Choosing a Garage Roof

Choosing a Garage Roof

When it comes to choosing a garage roof, there is a fair choice of materials on the market today. Finding a suitable roof covering doesn’t have to be difficult, but there are a range of factors to consider, such as roofing type, intended use and the long-term performance requirements, to name a few.

Whether you’re replacing the garage roof because of damage or are changing the use and need a more reliable approach, we’re here to help with expert advice and a range of free resources. Let’s look at where you should start planning your new garage roof.

It’s all in the planning – location and usage

Planning your garage roof replacement is an absolute must. Sit and think about what you need in terms of performance and consider the basics first:

The location and situation of your garage will influence your decision about the type of materials you choose. Plot the direction your garage faces and the shade it sits in from other buildings and trees. Remember that south-facing garages with no shade, for instance, can potentially become hot inside during the summer and so may need additional work within the roofing to provide insulation.

In terms of usage, converting a garage to a garden office will require a roof covering that is durable and highly reliable if you’re to be installing office and other electrical equipment. Condensation will need to be negligible and insulation against frost and water will be needed to protect the contents.

If you’re keeping the garage for storing flammable materials, such as paint, gas, oils or other fuels, the roof will also need to be fire retardant.

Appearance and aesthetics

If appearance matters to you, think carefully about the materials, particularly if you have an attached garage or one visible from the street. Choosing a plain membrane is a good option if you don’t want to spend additional budget on tiling to match the roof of your house. Often, garages have a flat roof and tiling isn’t a viable option.
Bear in mind that you should ensure the materials you choose have good availability if you’re planning future works on your home and appearance is important.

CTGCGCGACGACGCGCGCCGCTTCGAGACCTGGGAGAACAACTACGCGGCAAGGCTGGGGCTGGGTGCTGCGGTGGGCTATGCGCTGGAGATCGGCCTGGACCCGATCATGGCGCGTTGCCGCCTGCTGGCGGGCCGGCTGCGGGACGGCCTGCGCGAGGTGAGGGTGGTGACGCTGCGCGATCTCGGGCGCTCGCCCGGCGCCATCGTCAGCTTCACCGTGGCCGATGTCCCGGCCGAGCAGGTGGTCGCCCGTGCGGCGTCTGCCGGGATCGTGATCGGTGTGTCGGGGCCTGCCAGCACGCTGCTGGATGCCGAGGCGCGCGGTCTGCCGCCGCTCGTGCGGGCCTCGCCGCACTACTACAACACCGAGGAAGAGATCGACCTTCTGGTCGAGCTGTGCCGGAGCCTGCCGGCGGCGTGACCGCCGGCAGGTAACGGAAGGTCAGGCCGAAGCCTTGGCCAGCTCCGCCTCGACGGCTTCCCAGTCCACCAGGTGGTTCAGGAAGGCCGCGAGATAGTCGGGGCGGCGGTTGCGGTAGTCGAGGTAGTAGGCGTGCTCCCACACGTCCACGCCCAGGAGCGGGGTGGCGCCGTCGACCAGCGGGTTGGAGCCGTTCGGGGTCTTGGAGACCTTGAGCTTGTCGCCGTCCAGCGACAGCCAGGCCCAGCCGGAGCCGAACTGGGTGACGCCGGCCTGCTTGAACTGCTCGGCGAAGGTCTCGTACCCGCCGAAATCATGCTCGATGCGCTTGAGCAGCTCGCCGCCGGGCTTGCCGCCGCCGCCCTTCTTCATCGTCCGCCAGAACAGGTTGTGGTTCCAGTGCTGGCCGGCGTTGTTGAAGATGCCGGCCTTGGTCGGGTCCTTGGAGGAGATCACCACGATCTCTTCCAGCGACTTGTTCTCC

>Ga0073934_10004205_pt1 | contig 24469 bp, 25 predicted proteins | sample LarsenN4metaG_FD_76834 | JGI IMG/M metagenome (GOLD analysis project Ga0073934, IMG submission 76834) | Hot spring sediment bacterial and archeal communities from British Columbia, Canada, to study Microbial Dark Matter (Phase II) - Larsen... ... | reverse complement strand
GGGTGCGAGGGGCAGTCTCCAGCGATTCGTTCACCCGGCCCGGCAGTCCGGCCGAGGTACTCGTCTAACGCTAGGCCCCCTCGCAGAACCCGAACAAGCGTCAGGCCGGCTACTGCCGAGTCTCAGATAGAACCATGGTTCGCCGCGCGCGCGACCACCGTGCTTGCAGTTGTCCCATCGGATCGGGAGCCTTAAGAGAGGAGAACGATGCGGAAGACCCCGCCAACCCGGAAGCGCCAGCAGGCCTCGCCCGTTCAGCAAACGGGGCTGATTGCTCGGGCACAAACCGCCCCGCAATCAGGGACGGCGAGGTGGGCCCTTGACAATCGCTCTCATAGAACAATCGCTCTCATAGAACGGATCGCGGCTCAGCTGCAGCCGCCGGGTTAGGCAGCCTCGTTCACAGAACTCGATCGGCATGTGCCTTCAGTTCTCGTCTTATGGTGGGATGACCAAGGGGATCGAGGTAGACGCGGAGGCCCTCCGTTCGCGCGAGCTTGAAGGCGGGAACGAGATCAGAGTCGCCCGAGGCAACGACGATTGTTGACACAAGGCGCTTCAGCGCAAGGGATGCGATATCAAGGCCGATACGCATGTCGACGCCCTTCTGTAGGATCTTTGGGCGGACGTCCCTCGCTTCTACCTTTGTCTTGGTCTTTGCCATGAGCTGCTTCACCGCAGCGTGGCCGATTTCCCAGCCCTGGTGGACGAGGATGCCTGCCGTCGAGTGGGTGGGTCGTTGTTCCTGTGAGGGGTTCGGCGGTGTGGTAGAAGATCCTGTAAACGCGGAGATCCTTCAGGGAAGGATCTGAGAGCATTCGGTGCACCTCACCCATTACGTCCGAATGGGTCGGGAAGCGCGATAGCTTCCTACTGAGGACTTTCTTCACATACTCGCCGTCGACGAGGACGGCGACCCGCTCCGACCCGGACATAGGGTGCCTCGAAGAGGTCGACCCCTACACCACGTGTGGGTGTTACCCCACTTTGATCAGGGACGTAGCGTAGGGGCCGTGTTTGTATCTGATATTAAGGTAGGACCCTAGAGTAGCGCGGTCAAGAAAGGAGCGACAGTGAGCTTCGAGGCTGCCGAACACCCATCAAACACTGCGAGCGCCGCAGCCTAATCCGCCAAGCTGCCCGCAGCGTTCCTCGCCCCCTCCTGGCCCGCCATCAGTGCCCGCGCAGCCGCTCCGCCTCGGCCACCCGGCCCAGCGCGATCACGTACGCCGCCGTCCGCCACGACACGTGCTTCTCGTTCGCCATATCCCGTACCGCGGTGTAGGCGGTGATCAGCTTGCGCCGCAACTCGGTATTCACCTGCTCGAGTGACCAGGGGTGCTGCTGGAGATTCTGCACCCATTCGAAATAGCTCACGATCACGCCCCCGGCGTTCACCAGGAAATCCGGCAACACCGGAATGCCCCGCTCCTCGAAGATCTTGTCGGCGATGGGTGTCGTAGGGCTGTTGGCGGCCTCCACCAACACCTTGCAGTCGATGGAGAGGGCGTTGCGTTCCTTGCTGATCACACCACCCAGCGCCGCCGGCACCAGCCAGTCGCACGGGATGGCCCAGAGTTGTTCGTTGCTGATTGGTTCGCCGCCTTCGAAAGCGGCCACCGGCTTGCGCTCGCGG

Aside from slates, most garage roofing materials are available in a range of colours, styles and textures to suit your taste. Rubber and EPDM membranes are commonly available in dark grey or black and give a neat, professional finish, especially when combined with an edge trim system.

Environmental considerations

More and more, homeowners are considering the environmental impact of the materials they select for home improvements. Think about longevity of the options you have and the cost implications – for instance, a cheaper choice may have a shorter lifespan, so long term there will be more materials and more wastage in landfill.

Ask your installer or supplier about the environmental impact of the garage roofing materials you are considering and discuss the options if you’re concerned about keeping sustainability at the forefront of your decision making. This could include enquiring about their wastage policy or the viability of the materials for recycling. Slate, for example, is a finite material, where EPDM is fully recyclable with a 50-year service life expectancy.

Longevity and cost vs. value

Longevity is an extremely important factor for garage roofing. Mostly of brick or concrete construction, garages are long-term buildings, traditionally. To buy a flat roofing material that you may use for a building with a shorter lifespan, such as a shed, will not be a cost efficient choice for the long term.

It is widely accepted that traditional garage roofing, such as felt, is likely to need replacement around every 6-10 years – fibreglass could last for 20-30 years, GRP for more than 40 and EPDM membrane has a service life expectancy of over 50-years. This is based on correct preparation, installation and maintenance, although EPDM, once correctly installed, requires little or no maintenance beyond twice-yearly visual inspection.

Installing your new garage roof

If you’re planning on installing yourself, installation technique is an important consideration when choosing a garage roof.

Many types of roofing systems will require professional installation and you’ll need to engage a specialist to undertake these works. Get a range of quotations and do not be afraid to ask to see testimonials from other clients before you make your final decision. It is always a good idea to ask for recommendations, perhaps within a local social media group, family and friends.

PermaRoof UK can connect you with recommended local flat roof specialists for free via our National Installer Network. Find out more on our corporate website here.

Systems such as EPDM offer a simple approach and one we’d recommend for a competent and confident DIYer. You can buy off-the-shelf garage roof kits in standard sizes, and these include everything you need – EPDM membrane, adhesives, edge trim and sealant. We can also build a custom kit to your own specifications.

Browse our range of garage roof kits here.

We also provide a range of installation guides for your EPDM garage roof, including free PDF downloads and video tutorials. We’re also on hand throughout the working week to offer advice about any aspect of ordering and installation.

Fast, straightforward to apply, high performance and a long-lasting approach, EPDM rubber roofing is the ideal choice for garage roofing, regardless of size, location and planned usage. Talk to us if you need any help or would like to chat your project through on 01773 441 947 or use the live chat for a quick query.

This is an updated version of one of our most popular blog posts. Read the original article here.

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